A Unified Theory of Conspiracy


Knowing and acknowledging the difference between fact and theory is never more crucial than when exploring the realms of hidden history (family or otherwise), since it inevitably overlaps with the phenomenon of conspiracy—that is, of individuals working together in secret, to bring about desired, usually criminal, ends. If we begin to see that seemingly unconnected, even disparate, groups and individuals appear to have been collaborating in ways that throw into question their public aims and characters, everything truly begins to look like a massive conspiracy. This may be a premature deduction. The easiest example that comes to mind is that of a body, human or otherwise, experienced from the inside, for example by a single blood cell. There may be an experience of the heart, the liver, the intestines and the digestive tract. It may be possible to observe these different organs performing their various tasks, and to notice that certain processes are occurring, for example, that food coming into the stomach via one channel is being processed by a separate system and then conveyed down another channel. From the inside, there is no awareness of being on the inside of anything, because the body is its own internal environment. It’s only through noticing the ways in which the various organs seem to be cooperating with each other and assisting with various processes that the idea of a larger body, containing everything, can be inferred.

It may be the same with the various groups and individuals which parapolitical research uncovers. The fact they take part in shared processes and seem to collaborate, while serving ostensibly separate, even opposed ends, suggests they are part of a larger system directing them externally. There is no need to assume that the majority of these individuals or groups are aware of being used by a larger governing intelligence, any more than a heart or a liver necessarily knows that it’s working for the body. The way to recognize such a controlling intelligence is twofold: to trace the connections between apparently unconnected agencies; and to attempt to deduce from this the processes being implemented through these agencies. This then allows for the hypothesis of a containing body, whatever that might be, without really saying anything about it outside of its methods, means, and apparent aims.

In “The Childhood Origins of the Holocaust,” the psycho-historian Lloyd de Mause talks about Weimar culture, the flourishing of the arts and sciences in Germany during the Weimar Republic, in the period between Germany’s defeat in World War I and Hitler’s rise to power. De Mause writes how it “may have produced ‘exuberant creativity and experimentation’ but also created “anxiety, fear and a rising sense of doom. . . . People began to call for ‘emancipation from emancipation’ and ‘a restoration of authoritarian rule.’” What de Mause is describing, in bald terms, is how a period of social and sexual freedom allows for a release of collective unconscious or “id” material in a people, and how this then leads to a corresponding reaction from the controlling ego, i.e., to even more severe social restrictions. It’s possible to extrapolate from this—an observable trend in history, both individual and collective—how such a principal could be consciously applied at the level of social engineering. If the aim, say, is totalitarianism, first promote the opposite ideas pertaining to individual freedom, sexual liberation, artistic expression, human rights, and drug experimentation. Such a hypothetical form of deep psychosocial engineering could, hypothetically, proceed over generations, propagating a set of values to one generation so as to create an opposing reaction from the next. It could also proceed at a more localized, short-term level, over periods of months, days, and hours, even down to a micro-level, such as when a TV show promotes “radical” or anti-capitalist values, while at the same time serving as product placement for corporations.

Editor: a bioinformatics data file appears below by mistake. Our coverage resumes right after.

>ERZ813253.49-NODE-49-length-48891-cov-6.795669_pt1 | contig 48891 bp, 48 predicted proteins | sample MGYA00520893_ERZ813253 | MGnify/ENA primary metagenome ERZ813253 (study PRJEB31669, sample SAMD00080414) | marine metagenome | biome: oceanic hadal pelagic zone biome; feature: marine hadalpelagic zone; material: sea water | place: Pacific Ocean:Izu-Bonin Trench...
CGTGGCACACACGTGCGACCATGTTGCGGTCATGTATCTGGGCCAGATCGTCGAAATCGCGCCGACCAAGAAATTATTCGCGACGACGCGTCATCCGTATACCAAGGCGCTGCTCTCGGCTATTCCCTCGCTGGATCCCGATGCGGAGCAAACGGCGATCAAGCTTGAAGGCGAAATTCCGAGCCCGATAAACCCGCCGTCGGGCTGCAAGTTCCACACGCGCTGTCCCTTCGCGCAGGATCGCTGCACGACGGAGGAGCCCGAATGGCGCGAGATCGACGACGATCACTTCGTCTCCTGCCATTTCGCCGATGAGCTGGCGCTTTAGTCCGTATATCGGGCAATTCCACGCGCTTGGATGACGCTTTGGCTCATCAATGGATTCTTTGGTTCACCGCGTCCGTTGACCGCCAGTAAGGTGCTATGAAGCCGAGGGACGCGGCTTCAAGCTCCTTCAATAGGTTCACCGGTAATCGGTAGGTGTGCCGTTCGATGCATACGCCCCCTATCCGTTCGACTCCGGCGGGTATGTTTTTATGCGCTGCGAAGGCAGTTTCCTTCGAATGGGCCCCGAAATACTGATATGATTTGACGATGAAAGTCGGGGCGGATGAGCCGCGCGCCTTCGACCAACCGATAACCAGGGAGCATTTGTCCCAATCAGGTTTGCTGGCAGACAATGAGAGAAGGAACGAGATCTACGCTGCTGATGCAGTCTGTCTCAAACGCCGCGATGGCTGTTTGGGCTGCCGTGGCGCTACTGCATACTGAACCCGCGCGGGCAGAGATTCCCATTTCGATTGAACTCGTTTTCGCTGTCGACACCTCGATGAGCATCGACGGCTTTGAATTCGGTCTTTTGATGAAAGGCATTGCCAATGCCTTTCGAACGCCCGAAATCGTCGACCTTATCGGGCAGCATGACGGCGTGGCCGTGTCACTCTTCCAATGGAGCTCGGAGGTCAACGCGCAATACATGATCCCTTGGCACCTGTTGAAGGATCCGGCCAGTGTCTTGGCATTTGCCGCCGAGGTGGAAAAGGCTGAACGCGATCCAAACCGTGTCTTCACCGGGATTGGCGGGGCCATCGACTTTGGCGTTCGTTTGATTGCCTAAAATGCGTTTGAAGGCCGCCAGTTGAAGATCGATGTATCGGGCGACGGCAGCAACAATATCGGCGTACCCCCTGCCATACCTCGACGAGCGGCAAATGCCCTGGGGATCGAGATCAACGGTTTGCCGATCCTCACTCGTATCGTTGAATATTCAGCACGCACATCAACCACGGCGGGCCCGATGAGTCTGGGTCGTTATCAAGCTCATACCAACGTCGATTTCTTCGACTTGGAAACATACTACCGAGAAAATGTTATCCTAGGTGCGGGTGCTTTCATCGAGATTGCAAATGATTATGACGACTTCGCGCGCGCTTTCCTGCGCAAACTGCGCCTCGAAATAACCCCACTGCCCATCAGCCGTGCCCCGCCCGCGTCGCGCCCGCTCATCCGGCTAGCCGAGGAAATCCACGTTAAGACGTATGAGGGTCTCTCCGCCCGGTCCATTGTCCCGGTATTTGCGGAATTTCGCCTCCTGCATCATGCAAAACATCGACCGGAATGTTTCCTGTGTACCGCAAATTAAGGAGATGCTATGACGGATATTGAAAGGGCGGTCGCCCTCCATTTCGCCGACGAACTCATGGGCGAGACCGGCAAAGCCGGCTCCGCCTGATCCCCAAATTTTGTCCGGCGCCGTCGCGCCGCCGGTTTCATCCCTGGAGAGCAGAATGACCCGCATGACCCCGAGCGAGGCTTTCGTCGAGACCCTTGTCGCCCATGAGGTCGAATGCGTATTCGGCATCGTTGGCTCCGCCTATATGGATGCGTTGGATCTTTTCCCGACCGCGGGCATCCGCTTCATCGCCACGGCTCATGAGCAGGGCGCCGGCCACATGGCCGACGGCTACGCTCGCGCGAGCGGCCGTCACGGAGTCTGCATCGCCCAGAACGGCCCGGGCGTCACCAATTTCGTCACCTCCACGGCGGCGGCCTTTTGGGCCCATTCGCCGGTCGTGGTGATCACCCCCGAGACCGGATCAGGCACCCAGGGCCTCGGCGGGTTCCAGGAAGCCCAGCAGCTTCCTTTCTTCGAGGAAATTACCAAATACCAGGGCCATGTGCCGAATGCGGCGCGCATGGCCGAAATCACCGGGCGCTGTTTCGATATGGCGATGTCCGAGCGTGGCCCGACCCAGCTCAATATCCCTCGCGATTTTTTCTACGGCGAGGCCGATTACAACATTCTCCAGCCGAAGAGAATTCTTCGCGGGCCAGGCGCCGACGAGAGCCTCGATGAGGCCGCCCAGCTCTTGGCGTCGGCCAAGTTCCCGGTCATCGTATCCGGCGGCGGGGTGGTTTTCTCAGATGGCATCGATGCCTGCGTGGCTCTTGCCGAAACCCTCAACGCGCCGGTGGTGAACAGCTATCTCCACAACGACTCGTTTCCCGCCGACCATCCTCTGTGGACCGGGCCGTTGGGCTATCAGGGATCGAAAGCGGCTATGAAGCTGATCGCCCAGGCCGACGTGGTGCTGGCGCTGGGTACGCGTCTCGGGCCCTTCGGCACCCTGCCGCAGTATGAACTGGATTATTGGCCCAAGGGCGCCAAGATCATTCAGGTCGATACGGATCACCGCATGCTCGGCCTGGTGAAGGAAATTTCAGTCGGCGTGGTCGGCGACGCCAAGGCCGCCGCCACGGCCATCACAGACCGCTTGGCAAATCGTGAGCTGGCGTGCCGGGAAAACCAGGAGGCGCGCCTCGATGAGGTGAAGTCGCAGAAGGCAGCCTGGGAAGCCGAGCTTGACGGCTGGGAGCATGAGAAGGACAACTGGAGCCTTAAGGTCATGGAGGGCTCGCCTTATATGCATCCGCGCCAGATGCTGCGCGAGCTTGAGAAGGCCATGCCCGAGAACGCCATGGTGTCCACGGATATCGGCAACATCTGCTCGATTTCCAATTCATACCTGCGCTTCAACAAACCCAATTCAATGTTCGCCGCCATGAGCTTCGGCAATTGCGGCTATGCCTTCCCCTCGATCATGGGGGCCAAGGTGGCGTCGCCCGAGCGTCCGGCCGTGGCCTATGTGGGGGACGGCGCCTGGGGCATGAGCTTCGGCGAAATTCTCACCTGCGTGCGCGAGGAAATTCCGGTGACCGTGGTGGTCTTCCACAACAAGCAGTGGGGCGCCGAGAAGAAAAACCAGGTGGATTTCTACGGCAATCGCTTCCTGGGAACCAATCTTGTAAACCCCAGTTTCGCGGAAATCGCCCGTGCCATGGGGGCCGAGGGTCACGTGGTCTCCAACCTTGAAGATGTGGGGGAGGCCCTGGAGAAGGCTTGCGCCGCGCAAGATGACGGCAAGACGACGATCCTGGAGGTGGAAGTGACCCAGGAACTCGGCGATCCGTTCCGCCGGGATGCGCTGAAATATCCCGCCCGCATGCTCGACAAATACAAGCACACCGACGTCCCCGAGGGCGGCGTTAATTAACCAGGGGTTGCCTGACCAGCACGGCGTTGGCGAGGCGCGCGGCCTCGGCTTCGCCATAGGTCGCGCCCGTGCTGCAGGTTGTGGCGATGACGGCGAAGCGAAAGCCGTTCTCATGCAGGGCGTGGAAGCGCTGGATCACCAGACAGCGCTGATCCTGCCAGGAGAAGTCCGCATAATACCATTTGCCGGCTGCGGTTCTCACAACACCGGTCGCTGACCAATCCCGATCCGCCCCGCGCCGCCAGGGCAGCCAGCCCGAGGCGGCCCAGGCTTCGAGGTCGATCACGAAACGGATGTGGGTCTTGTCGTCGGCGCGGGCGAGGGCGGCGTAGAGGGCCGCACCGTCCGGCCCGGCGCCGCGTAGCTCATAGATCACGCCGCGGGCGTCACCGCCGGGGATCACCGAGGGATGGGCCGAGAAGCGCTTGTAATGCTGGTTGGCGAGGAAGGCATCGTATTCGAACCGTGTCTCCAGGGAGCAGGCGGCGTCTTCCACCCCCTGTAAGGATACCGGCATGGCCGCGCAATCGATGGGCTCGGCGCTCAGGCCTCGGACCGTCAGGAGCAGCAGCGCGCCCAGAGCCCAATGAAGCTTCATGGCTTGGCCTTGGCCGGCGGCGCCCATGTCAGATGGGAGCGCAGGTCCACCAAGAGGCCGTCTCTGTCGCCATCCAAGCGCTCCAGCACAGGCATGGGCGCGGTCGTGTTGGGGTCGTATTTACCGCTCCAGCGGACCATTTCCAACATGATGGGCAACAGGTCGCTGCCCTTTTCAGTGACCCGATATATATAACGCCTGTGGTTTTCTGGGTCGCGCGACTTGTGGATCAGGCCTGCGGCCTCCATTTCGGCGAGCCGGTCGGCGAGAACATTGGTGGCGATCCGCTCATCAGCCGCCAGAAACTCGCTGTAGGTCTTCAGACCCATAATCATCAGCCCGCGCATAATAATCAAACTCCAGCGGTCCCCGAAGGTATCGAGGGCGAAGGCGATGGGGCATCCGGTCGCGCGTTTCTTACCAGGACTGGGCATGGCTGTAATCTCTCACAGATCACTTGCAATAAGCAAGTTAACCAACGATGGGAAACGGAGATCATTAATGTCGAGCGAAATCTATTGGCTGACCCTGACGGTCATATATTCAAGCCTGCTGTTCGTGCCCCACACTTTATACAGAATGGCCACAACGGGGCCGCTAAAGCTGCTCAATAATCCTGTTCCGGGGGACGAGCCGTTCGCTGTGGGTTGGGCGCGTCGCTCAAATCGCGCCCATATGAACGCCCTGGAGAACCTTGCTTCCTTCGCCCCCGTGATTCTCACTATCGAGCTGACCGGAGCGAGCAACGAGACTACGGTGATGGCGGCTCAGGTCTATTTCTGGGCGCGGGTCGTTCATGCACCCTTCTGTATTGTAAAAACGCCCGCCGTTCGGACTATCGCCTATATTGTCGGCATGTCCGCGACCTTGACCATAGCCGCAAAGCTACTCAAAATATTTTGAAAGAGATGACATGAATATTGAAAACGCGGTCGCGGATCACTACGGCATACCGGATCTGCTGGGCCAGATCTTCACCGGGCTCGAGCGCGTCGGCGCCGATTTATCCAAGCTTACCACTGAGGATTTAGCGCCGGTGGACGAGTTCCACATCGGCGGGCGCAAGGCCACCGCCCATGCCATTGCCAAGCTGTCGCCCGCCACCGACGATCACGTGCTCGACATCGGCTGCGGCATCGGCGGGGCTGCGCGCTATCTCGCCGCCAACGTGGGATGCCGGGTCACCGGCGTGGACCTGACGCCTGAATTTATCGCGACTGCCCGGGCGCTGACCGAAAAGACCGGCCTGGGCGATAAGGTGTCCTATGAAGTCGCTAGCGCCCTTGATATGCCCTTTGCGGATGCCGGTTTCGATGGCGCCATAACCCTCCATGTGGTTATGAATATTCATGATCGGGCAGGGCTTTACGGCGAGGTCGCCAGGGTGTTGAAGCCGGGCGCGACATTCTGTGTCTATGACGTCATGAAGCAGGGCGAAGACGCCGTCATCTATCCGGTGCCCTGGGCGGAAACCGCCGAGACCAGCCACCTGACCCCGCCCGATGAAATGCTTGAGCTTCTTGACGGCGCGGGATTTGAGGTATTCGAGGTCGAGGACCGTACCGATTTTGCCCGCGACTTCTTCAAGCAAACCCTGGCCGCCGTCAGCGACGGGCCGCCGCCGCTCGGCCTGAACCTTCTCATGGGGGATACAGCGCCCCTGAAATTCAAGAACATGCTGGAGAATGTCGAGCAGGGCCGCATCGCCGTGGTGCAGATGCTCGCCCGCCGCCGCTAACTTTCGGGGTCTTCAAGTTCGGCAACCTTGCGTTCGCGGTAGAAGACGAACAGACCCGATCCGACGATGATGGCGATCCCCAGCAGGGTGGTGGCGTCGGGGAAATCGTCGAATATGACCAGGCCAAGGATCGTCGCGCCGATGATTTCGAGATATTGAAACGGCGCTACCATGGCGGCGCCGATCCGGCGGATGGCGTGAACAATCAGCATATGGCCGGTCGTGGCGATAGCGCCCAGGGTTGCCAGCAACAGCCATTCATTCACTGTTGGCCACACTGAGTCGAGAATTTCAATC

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Jasun Horsley

Jasun Horsley

Existential detective. Liminalist author. Movie autist in chronic confessional mode. You only think you don't know who I am.
Jasun Horsley

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